Stories from Howard Beach, Ozone Park, Woodhaven, Richmond Hill, South Ozone Park, City Line and JFK Airport

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The city’s Department of Education has teamed up with Rover Labs, a diagnostics technology company in Toronto with a lab in New Jersey, to provide saliva testing for 50 city schools during a two-month pilot program, which started in June.

Fluidigm Corp., a San Francisco-based firm, developed the test, which studies microfluidics or the behavior of fluids. Read more

The City Council has passed a pair of measures aimed at reducing or eliminating fines that small business now pay for some low-level infractions.

Intro. 2333 adds amendments to the city code that would offer relief from numerous existing minor violations for sanitation, health, transportation, consumer affairs, noise control and building violations. It would lower the cost of other violations, and in some cases allow for a cure period during which an owner could fix problems before summonses are issued. Read more

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Queens College ceremoniously broke ground June 16 on its $9.3 million soccer field and track renovation project.

Director of Athletics Robert Twible, left, Student Association President Zaire Couloute, Queens Borough President Donovan Richards, Queens College President Frank H. Wu, City Councilmember Francisco Moya, state Senator Toby Ann Stavisky, City Councilmember James Gennaro, Special Counsel for Ratepayer Protection and alumnus Rory Lancman, City University of New York Chancellor Félix V. Matos Rodr’guez and Queens College student athlete Shannon Gibbons celebrated the upgrades last Wednesday. Read more

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Police are still on the lookout for a suspect in a forcible touching case that was reported on May 17 at 3 p.m. on 87th Avenue and 117th Street in Richmond Hill, within the 102nd Precinct.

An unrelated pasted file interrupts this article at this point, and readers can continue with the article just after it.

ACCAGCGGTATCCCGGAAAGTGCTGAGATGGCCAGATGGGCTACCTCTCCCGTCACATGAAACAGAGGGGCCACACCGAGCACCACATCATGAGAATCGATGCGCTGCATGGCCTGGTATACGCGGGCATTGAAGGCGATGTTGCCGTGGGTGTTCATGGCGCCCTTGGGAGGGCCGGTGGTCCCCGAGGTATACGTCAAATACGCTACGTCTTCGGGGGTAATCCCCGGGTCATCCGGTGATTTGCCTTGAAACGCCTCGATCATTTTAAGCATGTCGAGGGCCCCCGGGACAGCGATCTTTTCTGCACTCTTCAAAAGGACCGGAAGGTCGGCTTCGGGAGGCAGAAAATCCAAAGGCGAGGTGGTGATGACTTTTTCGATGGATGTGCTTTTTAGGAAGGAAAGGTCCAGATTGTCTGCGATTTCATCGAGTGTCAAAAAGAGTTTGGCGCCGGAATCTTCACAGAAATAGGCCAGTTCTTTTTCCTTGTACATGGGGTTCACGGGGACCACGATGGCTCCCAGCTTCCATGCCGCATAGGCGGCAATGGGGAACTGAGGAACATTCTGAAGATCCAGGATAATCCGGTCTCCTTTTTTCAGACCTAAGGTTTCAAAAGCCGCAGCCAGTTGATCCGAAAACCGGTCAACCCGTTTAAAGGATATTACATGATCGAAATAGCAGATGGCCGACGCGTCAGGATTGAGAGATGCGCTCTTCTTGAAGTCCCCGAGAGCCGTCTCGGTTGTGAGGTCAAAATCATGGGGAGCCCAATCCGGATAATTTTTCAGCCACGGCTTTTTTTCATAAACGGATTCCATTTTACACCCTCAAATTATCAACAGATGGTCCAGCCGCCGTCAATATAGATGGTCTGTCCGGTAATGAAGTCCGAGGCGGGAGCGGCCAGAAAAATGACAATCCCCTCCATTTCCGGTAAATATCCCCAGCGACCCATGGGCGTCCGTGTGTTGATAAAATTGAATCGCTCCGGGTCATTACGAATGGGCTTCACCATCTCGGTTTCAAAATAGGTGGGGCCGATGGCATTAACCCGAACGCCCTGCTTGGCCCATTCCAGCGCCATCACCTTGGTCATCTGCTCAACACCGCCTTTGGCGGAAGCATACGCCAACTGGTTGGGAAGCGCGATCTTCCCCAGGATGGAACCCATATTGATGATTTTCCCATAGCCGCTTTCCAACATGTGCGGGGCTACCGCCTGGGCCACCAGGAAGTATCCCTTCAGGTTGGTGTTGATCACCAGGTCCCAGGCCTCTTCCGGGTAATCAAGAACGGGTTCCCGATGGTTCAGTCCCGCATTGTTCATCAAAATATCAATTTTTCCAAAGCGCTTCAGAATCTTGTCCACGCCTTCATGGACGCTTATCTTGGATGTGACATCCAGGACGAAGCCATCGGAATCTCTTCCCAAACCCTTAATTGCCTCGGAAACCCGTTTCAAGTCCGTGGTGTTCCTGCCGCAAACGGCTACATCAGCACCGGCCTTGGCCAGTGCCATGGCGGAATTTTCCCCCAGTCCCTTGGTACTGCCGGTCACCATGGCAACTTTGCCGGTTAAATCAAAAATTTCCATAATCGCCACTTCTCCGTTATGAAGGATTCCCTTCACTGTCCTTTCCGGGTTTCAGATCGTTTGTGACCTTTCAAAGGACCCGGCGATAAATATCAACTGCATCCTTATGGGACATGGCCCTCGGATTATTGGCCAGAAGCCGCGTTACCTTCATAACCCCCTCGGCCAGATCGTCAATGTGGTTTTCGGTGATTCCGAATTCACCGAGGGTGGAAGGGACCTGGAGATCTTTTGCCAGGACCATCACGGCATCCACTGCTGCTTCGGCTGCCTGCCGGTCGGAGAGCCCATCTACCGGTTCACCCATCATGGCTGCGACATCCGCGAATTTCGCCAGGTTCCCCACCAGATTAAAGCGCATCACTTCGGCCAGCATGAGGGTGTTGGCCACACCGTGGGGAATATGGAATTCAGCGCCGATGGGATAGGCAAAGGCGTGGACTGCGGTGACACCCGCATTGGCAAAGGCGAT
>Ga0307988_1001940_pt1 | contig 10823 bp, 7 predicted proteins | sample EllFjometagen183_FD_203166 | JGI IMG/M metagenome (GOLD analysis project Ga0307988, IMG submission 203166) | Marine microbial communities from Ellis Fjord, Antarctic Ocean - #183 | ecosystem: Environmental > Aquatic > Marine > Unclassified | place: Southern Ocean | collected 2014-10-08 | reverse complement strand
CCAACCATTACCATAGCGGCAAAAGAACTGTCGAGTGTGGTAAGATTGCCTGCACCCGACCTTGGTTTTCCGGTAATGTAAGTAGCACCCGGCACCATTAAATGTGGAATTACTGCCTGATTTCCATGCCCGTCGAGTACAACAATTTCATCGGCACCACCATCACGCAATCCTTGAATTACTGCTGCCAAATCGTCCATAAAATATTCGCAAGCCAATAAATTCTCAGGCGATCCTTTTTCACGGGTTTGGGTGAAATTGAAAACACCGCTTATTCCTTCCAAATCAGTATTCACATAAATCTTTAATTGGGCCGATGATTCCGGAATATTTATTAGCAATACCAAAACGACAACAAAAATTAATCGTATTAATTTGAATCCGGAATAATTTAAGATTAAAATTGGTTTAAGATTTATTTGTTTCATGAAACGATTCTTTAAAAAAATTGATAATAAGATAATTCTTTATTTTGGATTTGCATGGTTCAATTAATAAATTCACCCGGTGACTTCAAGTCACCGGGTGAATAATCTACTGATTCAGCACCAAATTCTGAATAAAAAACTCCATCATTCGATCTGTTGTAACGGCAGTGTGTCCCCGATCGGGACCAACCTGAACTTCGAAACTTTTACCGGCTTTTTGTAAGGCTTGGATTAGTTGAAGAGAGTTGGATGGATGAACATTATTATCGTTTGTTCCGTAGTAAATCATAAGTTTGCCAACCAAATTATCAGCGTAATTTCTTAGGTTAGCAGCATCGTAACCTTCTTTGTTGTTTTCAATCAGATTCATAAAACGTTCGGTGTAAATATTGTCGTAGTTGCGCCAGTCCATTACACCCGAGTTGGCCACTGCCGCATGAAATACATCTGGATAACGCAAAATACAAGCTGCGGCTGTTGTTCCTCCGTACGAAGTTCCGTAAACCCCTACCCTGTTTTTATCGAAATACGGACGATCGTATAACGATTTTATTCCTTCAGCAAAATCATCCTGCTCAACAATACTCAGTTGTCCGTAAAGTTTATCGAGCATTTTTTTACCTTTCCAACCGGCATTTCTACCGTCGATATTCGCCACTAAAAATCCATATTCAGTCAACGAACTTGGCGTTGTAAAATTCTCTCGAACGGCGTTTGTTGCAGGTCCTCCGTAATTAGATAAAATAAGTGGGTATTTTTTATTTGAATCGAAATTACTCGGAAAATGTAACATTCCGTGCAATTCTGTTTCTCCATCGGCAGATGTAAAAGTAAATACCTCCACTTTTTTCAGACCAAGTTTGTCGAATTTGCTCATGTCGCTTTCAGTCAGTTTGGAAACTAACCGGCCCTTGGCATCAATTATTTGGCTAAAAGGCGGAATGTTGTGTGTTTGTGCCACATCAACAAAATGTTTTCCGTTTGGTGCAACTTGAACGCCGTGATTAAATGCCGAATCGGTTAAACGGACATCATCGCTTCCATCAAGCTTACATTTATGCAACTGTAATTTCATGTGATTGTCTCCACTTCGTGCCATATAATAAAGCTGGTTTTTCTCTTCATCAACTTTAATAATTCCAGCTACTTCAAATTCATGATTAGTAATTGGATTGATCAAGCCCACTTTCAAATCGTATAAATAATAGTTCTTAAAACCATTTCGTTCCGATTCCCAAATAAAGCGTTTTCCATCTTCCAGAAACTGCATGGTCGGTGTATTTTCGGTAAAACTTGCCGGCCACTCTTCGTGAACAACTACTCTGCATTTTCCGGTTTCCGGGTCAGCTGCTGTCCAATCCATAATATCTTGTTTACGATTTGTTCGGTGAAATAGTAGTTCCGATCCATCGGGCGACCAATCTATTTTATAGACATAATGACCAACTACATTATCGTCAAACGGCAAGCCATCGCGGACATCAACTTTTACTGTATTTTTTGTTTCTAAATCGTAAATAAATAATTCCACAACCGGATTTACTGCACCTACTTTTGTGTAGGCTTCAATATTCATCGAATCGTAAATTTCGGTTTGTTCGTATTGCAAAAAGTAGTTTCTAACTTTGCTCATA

The unidentified suspect, who was wearing a black mask at the time, allegedly entered a commercial establishment and approached a 36-year-old woman while she was at work and forcibly grabbed her breasts, according to the NYPD. The victim was not injured, and the suspect fled to parts unknown. Read more

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Councilman Daneek Miller (D-St. Albans) may be on his way out of the City Council, but it is not before he tries to deliver on his yearslong promise to address private sector waste issues.

Last week he presented Intro. 2349, the Waste to Rail Act, which would seek to raise the standards of the city’s private waste industry by incentivizing the use of trains to export waste to reduce total truck traffic and environmental, safety and other quality-of-life issues from trucking, according to Miller’s office. Read more

The Queens Chronicle’s 13th annual Summer in the Borough Photo Contest is, like the 12th, a bit different from its predecessors.

We still want you to take your best shots of children playing, workers working, lovely landscapes, birds on the bay — whatever you think best says “summertime in Queens.” If you need some inspiration, check out last year’s winning photo, above, by Malgorzata Bartyzel of Woodhaven, and another fine 2020 entry, by Kathleen Lang of Elmhurst. Read more

Thursday, June 24, 2021
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After the tally seesawed back and forth Tuesday night, Borough President Donovan Richards leads former Councilwoman Elizabeth Crowley, his challenger, by 2,076 votes out of more than 156,000 ballots cast in the Democratic primary.

Richards, in unofficial totals released by the Board of Elections had 64,814 votes, or 41.53 percent of the votes, by Wednesday afternoon. Crowley had tallied 62,738 votes, good for 40.2 percent. Read more

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As students finish up their last classes for the school year, Mayor de Blasio wants them to busy themselves through his new Summer Rising program, a free K to 12 academic, arts and recreation initiative, which will be open to 190,000 kids.

“Our kids ... need our support as we build a recovery for all of us,” said de Blasio. “This is a free program for all New York City students, combining academics and cultural enrichment for the best summer yet.” Read more

Monday, June 21, 2021
Thursday, June 17, 2021
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In recent weeks, Broad Channel residents have noticed floating lights out in Jamaica Bay in the wee hours of the morning that they recognize as the sign of a wildlife menace: poachers.

On Wednesday night United States Park Police responded to a group of poachers on Terrapin Point, an area south of West Pond in the Jamaica Bay Wildlife Refuge, and issued 20 summonses to two individuals who were gathering turtles, according to Dan Mundy Jr., of Jamaica Bay Ecowatchers. Read more